Can Chitosan Improve the Sustainability of 3D Printing Plastics?

Published on April 14, 2023 by Madeleine P.

Why not use natural resources to design new 3D printing materials? That’s the thinking behind a team of researchers from Malaysia, Singapore, Thailand and India. They sought to understand how they could use chitosan, a natural polymer found in certain insects, to create a composite thermoplastic that is compatible with extrusion processes. The goal is to promote a more sustainable and environmentally friendly means of production and consumption. Their tests led to the development of several polymers, including a composite PLA that is denser and more temperature resistant.

Chitosan is a derivative of chitin, a hard and impermeable substance found on certain insects and in the shell of crustaceans. It is a natural polymer that is used in various industries such as cosmetology, agri-food or medical. It is characterized by its biodegradability and biocompatibility. Chitosan can be extracted in various ways, and if our researchers were interested in terrestrial insects only, it is to avoid using processes such as deacetylation, which is not very environmentally friendly.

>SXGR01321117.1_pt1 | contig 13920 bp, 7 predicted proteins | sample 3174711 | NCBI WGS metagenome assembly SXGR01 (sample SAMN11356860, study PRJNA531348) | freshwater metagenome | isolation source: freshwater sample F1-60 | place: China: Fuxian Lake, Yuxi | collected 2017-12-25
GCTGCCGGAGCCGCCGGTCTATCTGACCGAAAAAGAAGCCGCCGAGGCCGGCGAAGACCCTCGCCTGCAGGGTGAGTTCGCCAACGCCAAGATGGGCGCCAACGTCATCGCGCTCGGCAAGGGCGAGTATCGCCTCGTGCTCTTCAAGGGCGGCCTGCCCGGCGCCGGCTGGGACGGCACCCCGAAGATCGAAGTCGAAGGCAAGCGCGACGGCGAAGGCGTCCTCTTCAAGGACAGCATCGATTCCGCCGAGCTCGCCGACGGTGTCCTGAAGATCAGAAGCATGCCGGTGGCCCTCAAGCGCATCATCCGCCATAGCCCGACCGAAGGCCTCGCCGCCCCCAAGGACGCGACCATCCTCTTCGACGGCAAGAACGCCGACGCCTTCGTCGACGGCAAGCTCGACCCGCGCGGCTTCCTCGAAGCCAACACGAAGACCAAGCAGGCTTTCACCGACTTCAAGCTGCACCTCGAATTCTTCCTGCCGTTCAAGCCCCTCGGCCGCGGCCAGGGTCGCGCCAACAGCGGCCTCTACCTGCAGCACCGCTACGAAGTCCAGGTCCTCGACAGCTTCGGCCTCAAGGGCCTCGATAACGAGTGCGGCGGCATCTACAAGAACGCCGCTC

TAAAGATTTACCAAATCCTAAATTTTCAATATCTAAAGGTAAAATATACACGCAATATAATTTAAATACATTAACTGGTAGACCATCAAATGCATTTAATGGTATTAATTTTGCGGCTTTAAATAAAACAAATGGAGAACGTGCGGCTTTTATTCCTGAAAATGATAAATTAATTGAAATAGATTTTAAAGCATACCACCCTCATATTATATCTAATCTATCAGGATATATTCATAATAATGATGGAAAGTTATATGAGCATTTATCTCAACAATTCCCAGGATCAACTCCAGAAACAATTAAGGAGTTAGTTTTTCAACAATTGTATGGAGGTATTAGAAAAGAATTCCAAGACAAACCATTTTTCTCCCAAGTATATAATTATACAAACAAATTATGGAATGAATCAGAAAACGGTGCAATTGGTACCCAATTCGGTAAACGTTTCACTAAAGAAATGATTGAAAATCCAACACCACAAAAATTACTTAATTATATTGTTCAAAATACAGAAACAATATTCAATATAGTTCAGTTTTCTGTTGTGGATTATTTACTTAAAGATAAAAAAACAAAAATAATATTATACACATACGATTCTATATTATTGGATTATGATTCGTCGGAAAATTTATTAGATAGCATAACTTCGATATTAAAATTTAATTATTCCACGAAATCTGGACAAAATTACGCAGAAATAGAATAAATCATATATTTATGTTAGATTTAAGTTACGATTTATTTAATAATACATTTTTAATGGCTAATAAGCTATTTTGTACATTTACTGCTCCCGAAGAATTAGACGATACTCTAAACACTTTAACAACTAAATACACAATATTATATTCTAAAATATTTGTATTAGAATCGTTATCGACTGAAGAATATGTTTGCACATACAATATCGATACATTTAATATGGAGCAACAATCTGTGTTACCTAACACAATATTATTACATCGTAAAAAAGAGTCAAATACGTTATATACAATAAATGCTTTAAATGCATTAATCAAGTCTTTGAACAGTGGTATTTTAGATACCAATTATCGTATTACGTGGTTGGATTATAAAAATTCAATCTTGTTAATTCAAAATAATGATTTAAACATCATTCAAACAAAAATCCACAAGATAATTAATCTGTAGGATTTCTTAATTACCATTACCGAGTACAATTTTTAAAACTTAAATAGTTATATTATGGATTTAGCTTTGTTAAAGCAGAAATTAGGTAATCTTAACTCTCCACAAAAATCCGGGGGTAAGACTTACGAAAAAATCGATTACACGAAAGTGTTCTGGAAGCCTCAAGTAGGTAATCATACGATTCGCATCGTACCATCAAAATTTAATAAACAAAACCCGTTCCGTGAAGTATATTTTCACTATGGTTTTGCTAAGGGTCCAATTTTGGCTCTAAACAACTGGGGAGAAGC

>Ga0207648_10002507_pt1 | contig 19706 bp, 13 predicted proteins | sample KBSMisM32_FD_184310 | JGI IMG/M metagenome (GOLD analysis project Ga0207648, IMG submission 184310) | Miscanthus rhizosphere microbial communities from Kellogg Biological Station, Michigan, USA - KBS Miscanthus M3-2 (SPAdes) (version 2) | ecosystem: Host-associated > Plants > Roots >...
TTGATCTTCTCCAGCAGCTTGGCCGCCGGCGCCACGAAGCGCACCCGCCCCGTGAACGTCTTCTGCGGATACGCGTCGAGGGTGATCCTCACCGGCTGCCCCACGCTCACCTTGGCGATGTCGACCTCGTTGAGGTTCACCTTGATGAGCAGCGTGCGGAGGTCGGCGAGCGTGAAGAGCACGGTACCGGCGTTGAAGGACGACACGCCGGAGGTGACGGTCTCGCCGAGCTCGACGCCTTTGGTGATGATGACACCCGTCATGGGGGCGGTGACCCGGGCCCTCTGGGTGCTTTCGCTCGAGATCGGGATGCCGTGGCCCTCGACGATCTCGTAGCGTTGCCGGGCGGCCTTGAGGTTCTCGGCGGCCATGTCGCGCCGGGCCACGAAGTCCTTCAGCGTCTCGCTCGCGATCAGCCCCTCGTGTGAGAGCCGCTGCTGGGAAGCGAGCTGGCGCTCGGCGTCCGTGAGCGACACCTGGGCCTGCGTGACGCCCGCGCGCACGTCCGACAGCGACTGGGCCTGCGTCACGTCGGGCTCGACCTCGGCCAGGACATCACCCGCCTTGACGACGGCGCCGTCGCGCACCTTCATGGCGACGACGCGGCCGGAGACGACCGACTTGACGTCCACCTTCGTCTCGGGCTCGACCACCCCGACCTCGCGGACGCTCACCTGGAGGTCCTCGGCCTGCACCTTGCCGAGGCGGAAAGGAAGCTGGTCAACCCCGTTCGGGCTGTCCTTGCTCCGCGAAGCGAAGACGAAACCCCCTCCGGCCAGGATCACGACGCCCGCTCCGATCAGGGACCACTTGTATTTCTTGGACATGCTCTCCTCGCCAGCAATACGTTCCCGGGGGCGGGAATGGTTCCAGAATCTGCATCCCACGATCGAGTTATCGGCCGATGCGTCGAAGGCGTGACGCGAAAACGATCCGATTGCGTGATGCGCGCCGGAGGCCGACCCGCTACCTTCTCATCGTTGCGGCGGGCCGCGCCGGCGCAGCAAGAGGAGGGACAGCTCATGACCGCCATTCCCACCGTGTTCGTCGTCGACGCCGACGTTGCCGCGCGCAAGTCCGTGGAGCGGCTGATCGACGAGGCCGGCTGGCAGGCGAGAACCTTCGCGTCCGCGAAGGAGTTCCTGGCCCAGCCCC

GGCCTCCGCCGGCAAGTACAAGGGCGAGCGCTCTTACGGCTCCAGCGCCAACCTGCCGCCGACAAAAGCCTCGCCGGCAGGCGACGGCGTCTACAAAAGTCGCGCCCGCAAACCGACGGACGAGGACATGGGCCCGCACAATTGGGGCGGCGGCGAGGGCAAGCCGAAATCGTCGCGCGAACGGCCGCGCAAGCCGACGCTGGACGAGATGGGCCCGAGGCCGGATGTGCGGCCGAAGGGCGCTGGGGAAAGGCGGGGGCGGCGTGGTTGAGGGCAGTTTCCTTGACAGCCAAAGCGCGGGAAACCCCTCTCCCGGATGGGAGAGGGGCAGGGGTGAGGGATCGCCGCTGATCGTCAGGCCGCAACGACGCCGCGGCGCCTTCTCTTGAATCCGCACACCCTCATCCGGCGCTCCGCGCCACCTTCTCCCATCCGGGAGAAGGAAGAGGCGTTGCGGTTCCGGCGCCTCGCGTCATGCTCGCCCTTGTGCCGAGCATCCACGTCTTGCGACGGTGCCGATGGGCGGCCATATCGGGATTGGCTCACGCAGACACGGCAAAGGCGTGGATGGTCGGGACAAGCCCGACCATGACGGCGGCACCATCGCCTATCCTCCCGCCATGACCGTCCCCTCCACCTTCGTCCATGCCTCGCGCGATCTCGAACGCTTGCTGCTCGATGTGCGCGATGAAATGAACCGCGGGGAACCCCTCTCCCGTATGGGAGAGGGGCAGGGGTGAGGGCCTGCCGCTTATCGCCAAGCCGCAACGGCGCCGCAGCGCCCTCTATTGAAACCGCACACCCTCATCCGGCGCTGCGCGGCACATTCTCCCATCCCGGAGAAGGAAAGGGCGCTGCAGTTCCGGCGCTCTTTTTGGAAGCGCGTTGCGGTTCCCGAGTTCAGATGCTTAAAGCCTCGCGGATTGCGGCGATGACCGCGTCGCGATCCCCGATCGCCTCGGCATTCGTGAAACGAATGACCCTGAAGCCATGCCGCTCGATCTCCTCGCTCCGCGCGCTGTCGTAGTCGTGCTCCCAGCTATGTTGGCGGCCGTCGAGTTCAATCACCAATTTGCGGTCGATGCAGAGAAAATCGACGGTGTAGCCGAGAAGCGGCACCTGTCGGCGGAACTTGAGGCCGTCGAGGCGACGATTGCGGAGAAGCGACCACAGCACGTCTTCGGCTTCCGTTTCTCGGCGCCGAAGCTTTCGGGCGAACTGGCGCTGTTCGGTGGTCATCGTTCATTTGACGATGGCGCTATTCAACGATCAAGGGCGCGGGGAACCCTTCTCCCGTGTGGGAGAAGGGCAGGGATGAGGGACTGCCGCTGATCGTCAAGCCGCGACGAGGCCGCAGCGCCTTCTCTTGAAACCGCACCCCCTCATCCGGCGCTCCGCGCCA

Chitosan is often recovered from crustacean shells

So the team looked at terrestrial insects as a sustainable source of chitosan; they can be easily grown without damaging the health of our planet. However, the use of their chitosan in printing remains debated. The researchers had to conduct several experiments and tests before obtaining satisfactory results. Indeed, they first found that a PLA matrix enriched with chitosan and chitin from terrestrial insects was less resistant and rigid. The higher the concentration, the more this resistance decreased. So what is the point of adding this natural resource to the plastics on the market?

In further tests, the researchers observed that PLA/chitosan and PLA/chitin composites had better ductility compared to pure PLA. Remember that ductility represents the ability of a material to deform without breaking. The chitosan could thus allow to harden the PLA. The tests also indicated that these composites had good thermal stability and interesting compression properties for applications in food packaging, for example.

One thing is certain, this composite, compatible with the FFF 3D printing process, would be more environmentally friendly. It remains to be seen how chitosan would react with other matrices such as ABS or polycarbonate for example. In the meantime, you can find more information HERE.

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*Cover Photo Credits: David Boily / La Presse

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